Interestingly, I found this game to be similar to Samurai Maiden in terms of how the gameplay was handled (but not necessarily atmosphere, lore, or story) because of the three controllable protagonists and how you explored levels and had simple hack-and-slash combat, with both games also having a similar budget, Japanese voice acting and lengthy visual-novel style cutscenes.

My main criticism with the game is that the plot can be tricky to understand (like other FuRyu games unfortunately). The game is extremely frontloaded with lore in the beginning and the game throws a lot of jargon and acronyms at first. You get used to it as you experience more of the game, but some choices were definitely odd such as how ExP and EXP were two different acronyms used in the narrative (not just for stats and gameplay, they use this narratively for plot events).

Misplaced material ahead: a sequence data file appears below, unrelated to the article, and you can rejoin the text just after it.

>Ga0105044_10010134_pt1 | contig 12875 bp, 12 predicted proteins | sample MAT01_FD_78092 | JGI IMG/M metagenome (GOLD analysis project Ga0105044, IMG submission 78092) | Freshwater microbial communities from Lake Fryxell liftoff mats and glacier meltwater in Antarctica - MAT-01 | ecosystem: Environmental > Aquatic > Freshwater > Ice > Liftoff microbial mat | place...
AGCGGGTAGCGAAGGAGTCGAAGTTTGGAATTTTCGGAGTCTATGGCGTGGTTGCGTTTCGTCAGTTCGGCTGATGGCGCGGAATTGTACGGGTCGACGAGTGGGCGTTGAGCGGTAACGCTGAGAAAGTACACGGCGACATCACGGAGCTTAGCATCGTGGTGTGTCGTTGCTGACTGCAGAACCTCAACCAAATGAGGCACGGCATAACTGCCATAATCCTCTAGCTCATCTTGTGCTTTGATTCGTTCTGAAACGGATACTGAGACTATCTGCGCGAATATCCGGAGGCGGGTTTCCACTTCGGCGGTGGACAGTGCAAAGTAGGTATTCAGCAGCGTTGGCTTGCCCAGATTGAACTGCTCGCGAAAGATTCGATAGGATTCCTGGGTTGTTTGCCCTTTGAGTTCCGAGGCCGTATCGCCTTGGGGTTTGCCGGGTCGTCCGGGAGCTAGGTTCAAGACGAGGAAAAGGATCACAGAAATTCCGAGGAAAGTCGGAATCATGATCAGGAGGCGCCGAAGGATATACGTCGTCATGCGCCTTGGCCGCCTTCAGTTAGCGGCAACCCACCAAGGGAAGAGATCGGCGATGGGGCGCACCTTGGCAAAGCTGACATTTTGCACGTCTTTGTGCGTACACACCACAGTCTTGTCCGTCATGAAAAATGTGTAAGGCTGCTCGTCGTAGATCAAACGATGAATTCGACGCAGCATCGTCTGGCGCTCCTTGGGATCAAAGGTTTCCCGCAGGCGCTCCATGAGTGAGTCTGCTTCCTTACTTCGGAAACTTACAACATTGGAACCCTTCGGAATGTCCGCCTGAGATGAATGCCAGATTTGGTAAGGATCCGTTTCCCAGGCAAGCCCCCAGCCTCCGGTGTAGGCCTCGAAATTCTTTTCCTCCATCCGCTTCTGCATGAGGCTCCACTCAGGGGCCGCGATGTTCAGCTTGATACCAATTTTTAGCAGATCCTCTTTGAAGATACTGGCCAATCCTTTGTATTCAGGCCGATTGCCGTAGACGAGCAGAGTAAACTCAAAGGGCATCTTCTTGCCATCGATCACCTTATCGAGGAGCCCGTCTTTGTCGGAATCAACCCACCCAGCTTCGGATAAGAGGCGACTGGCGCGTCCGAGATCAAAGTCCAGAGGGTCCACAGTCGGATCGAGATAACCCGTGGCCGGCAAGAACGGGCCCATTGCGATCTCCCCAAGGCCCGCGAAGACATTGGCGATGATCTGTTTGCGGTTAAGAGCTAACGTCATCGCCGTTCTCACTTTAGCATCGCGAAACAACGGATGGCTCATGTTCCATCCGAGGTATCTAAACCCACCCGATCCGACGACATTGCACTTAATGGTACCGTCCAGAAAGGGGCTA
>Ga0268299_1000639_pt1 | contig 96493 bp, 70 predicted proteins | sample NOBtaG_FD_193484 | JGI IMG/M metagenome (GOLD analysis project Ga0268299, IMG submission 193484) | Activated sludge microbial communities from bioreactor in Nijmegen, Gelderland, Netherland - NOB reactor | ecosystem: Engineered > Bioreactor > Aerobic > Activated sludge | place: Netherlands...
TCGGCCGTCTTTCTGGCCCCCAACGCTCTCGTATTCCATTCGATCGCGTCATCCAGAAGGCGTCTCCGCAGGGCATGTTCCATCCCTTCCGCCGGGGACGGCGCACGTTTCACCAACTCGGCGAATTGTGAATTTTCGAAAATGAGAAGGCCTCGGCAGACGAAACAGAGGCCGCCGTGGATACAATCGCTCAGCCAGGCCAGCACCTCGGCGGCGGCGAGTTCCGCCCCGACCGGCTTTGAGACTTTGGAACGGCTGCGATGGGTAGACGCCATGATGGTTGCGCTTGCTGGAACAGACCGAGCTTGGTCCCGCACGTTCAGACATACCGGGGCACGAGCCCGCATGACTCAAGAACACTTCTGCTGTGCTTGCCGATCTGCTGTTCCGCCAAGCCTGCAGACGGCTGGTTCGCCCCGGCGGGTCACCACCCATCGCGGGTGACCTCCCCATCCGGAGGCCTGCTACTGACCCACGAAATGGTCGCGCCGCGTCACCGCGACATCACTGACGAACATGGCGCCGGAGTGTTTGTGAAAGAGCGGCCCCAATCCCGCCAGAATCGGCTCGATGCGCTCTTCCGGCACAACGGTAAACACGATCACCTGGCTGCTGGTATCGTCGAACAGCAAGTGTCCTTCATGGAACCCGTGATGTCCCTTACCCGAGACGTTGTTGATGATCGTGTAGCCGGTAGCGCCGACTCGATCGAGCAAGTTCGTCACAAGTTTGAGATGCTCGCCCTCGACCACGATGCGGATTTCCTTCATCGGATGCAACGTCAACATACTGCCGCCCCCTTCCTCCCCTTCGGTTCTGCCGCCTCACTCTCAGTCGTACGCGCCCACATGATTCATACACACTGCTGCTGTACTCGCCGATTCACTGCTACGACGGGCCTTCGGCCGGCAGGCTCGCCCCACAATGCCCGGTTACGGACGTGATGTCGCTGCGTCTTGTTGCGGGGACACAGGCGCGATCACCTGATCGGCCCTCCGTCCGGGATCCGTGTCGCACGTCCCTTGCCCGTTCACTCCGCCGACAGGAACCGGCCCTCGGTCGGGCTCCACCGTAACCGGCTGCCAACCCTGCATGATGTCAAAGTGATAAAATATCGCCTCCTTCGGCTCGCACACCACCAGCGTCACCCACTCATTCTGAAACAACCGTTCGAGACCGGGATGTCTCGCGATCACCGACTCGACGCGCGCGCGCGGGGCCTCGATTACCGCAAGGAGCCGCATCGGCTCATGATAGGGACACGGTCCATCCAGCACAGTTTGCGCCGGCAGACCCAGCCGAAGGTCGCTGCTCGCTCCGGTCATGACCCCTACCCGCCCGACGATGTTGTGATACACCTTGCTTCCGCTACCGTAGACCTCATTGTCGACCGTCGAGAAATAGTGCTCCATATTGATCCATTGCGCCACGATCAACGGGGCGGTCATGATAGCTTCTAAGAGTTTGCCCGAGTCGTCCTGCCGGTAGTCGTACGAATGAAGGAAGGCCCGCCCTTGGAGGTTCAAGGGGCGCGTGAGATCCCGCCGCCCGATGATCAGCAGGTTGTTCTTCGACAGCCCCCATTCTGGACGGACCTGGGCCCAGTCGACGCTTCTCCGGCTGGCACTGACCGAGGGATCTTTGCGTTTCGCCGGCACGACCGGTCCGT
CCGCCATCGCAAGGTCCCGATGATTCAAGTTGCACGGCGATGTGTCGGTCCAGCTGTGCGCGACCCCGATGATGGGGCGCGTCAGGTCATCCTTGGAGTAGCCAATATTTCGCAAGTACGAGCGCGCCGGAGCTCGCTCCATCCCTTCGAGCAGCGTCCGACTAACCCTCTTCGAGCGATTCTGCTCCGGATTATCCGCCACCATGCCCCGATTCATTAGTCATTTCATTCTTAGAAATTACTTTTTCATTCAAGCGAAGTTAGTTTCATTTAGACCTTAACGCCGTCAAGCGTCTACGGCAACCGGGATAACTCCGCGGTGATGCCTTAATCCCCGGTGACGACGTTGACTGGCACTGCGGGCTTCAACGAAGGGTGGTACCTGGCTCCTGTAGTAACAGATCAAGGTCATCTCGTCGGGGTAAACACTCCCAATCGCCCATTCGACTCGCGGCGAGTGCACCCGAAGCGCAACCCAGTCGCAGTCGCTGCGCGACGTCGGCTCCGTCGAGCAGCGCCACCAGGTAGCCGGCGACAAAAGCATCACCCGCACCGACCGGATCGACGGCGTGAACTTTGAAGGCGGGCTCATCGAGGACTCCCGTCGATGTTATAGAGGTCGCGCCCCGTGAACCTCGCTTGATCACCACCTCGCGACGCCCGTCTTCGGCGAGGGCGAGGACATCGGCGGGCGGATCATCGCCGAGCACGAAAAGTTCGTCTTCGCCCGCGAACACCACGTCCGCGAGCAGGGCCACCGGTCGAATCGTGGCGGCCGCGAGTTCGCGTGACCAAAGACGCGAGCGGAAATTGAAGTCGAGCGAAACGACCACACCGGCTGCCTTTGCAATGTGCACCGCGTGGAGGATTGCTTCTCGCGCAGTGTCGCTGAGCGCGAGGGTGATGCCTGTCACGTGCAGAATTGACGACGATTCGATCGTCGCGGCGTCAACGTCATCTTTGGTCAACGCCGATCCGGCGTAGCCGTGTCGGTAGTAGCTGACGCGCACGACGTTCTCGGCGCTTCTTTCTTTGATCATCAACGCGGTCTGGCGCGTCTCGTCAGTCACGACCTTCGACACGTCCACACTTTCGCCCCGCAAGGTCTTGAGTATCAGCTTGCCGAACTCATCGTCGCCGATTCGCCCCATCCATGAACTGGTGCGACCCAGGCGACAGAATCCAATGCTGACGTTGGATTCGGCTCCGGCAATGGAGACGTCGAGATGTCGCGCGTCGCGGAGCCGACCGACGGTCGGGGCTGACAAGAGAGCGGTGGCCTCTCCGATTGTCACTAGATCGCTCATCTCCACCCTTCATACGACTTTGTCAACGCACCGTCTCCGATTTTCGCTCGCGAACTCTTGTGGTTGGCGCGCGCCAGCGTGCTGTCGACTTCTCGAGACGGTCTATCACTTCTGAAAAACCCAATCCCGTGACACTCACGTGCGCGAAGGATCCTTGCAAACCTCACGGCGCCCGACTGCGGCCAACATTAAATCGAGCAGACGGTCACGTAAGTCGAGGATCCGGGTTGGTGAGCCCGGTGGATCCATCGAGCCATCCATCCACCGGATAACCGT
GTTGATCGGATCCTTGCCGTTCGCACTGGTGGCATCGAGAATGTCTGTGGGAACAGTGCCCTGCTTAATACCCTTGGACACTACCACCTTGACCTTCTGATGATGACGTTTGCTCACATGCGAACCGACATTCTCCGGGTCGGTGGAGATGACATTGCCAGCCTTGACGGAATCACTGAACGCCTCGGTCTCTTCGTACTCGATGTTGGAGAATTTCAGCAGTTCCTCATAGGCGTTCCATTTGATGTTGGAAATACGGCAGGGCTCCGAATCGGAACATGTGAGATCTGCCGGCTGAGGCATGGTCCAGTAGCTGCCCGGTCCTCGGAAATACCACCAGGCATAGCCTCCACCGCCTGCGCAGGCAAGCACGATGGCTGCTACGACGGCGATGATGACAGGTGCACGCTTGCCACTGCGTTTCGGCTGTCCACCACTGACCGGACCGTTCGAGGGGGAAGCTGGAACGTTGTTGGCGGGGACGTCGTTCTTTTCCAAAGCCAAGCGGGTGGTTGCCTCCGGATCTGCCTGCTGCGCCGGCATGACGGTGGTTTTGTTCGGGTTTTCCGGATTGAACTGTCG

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Like other FuRyu games, this game is frontloaded with a lot of exposition and terminology used in the game. Even Leben comments on how much there is to take in within just the first hour of the game. (Image Credit: FuRyu, Aquria, & NIS America)

I also disliked how the base between missions was just a simple menu. It would’ve been better if there was a hub area to explore and you could talk to the other supporting characters and possibly mini-games or some activity to break up the story and gameplay segments. At the base you are able to change your equipment loadout, level up your characters, go to a new mission, check lore, or go to tea parties.

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Unfortunately, the hub area in this game only consists of menus between missions. (Image Credit: FuRyu, Aquria, & NIS America)